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Sisso v. Islamic Republic of Iran


August 23, 2006


The opinion of the court was delivered by: John D. Bates United States District Judge


Plaintiffs in this civil action are the surviving husband and children of Rozana Sisso, a sixty-three-year-old woman who was killed in a terrorist bus bombing in Tel Aviv, Israel, on September 19, 2002. Defendants are the Islamic Republic of Iran, the Iranian Ministry of Information and Security ("MOIS"), and Harakat al-Muqawama al-Islamiyya, the jihadist Palestinian militia more commonly known as Hamas (hereinafter "Hamas"). The complaint alleges that each defendant was complicit in the bombing -- a brazen, midday suicide attack purportedly carried out by three individuals at the behest of Hamas and with substantial support from agents of the government of Iran -- and that each therefore is liable to plaintiffs for damages. Plaintiffs advance claims under New Jersey tort law; the Antiterrorism Act of 1991 ("ATA"), 18 U.S.C. § 2333(a); and the Israeli Civil Wrongs Ordinance ("ICWO"). Now before the Court is plaintiffs' motion for entry of default against defendants, who thus far have failed to appear to defend against this action. For the reasons that follow, the Court will grant plaintiffs' motion with respect to all claims still pending, except those brought against Hamas under the ICWO; dismiss without prejudice the ICWO claims against Hamas; and instruct the Clerk to record the defaults of each defendant on the remaining claims.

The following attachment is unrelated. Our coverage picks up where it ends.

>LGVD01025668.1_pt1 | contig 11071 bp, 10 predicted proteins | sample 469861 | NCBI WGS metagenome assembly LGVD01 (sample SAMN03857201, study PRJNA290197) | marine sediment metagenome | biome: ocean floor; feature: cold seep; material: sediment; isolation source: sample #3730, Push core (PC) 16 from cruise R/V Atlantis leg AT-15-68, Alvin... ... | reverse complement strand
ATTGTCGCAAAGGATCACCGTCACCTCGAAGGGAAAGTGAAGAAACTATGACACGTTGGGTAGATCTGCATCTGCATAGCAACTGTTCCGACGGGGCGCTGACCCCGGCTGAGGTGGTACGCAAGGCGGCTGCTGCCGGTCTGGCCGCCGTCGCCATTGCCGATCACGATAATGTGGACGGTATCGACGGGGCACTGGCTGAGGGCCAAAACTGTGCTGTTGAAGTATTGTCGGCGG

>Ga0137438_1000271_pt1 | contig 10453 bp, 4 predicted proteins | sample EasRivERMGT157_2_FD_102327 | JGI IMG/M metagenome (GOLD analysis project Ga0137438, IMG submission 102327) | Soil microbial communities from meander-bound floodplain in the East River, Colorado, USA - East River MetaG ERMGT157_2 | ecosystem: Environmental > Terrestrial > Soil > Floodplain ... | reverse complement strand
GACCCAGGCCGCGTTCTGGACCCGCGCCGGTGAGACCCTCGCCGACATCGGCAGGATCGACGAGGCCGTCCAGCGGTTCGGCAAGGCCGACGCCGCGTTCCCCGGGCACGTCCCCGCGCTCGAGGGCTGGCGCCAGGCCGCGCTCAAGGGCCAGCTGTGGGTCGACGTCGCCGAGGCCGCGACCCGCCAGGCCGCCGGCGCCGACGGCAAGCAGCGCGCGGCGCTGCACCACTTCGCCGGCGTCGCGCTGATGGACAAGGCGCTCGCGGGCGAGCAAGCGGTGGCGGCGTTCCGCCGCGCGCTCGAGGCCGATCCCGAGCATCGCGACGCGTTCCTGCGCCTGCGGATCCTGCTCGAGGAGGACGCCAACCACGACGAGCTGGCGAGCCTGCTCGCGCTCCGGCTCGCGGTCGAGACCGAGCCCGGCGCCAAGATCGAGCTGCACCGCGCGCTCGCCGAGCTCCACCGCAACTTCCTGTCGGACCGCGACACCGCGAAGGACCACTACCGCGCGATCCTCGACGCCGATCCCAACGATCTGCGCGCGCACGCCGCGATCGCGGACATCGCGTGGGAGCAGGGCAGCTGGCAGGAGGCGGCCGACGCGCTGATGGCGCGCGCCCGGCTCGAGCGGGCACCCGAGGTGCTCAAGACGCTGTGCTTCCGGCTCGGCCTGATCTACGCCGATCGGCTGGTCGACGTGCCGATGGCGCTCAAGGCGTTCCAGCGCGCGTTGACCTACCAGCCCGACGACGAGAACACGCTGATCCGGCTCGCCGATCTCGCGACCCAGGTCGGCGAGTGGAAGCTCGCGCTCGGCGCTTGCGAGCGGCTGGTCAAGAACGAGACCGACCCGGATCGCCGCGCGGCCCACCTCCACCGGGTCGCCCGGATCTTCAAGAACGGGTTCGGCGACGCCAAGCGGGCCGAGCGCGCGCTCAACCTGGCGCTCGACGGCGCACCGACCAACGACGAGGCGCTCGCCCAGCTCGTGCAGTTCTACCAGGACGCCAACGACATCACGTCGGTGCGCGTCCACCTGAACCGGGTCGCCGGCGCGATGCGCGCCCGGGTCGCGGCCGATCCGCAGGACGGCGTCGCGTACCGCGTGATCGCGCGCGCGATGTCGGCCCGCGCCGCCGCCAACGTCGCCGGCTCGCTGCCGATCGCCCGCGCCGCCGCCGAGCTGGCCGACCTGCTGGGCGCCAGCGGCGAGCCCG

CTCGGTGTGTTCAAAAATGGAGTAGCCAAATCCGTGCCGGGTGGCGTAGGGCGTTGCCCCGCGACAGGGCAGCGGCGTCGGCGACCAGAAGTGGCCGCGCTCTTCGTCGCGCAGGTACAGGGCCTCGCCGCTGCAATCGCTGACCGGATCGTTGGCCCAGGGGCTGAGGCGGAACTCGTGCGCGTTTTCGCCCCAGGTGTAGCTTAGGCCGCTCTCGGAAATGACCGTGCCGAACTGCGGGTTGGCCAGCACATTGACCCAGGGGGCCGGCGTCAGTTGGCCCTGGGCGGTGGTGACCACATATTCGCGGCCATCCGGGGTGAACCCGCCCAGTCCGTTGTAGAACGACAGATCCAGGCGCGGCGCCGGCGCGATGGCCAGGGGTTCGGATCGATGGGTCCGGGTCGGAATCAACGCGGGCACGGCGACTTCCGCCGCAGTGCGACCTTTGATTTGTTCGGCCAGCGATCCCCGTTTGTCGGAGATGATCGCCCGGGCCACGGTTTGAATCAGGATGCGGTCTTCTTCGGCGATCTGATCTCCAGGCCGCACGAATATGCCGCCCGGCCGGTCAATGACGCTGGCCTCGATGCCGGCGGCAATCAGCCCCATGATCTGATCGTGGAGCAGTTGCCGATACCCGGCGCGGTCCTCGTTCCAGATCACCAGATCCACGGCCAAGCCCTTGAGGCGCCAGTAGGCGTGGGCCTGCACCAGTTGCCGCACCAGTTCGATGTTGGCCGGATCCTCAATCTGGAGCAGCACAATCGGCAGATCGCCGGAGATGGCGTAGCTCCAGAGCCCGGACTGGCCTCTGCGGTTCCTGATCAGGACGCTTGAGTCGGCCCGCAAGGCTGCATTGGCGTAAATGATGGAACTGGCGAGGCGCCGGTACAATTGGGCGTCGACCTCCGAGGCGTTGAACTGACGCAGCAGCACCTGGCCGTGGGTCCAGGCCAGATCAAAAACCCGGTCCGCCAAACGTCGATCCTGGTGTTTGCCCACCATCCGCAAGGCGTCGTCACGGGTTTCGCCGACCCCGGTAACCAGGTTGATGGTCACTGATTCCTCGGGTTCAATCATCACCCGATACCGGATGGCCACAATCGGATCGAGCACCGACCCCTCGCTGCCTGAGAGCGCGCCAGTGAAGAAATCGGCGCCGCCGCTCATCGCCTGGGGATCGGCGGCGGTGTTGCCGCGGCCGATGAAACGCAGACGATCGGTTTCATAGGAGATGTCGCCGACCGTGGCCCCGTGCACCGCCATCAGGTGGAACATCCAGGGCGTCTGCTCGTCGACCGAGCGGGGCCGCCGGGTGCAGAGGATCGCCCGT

At approximately 1:00 p.m. on September 19, 2002, Rozana Sisso was standing on a street corner in downtown Tel Aviv, across the road from the city's Great Synagogue, when an alleged Hamas operative named Iyad Na'im Tubhi (a/k/a Iyad Radad) boarded a nearby public bus and detonated a bomb that he had been carrying. Am. Compl. ¶¶ 12-16. Mrs. Sisso, who owned a clothing store near the site of the bombing, was on her way to lunch at the time. Id. at ¶¶ 13-14. She was one of six people killed by the explosion, which lifted the bus off the ground, blew apart its roof, shattered its windows, and scattered debris and body parts on the street and sidewalk. Id. at ¶ 12. Another sixty people were injured as a result of the bombing. Id.

Rozana Sisso was survived by her husband, Charles Sisso, and her four children, Tobi Barda, Galit Sider, Avraham Sisso, and Moshe Sisso. Id. at ¶ 15. Within the Sisso family, only Avraham Sisso is a citizen of the United States -- a fact that is of some consequence to the claims advanced here. The others are Israeli citizens.*fn1 Nearly two and a half years after Rozana Sisso's murder, plaintiffs initiated this civil action against Iran, MOIS, and Hamas. The complaint, as amended, asserts that defendants are vicariously liable for the damages caused by this terrorist act (specifically, the emotional anguish and loss of support that Rozana Sisso's murder caused her immediate family) because the bombing was carried out by Hamas members and those individuals were "acting with the material support, resources, and sponsorship of Iran, through its agent the MOIS, acting within the scope of its agency, office, and employment." Id. at ¶ 28.*fn2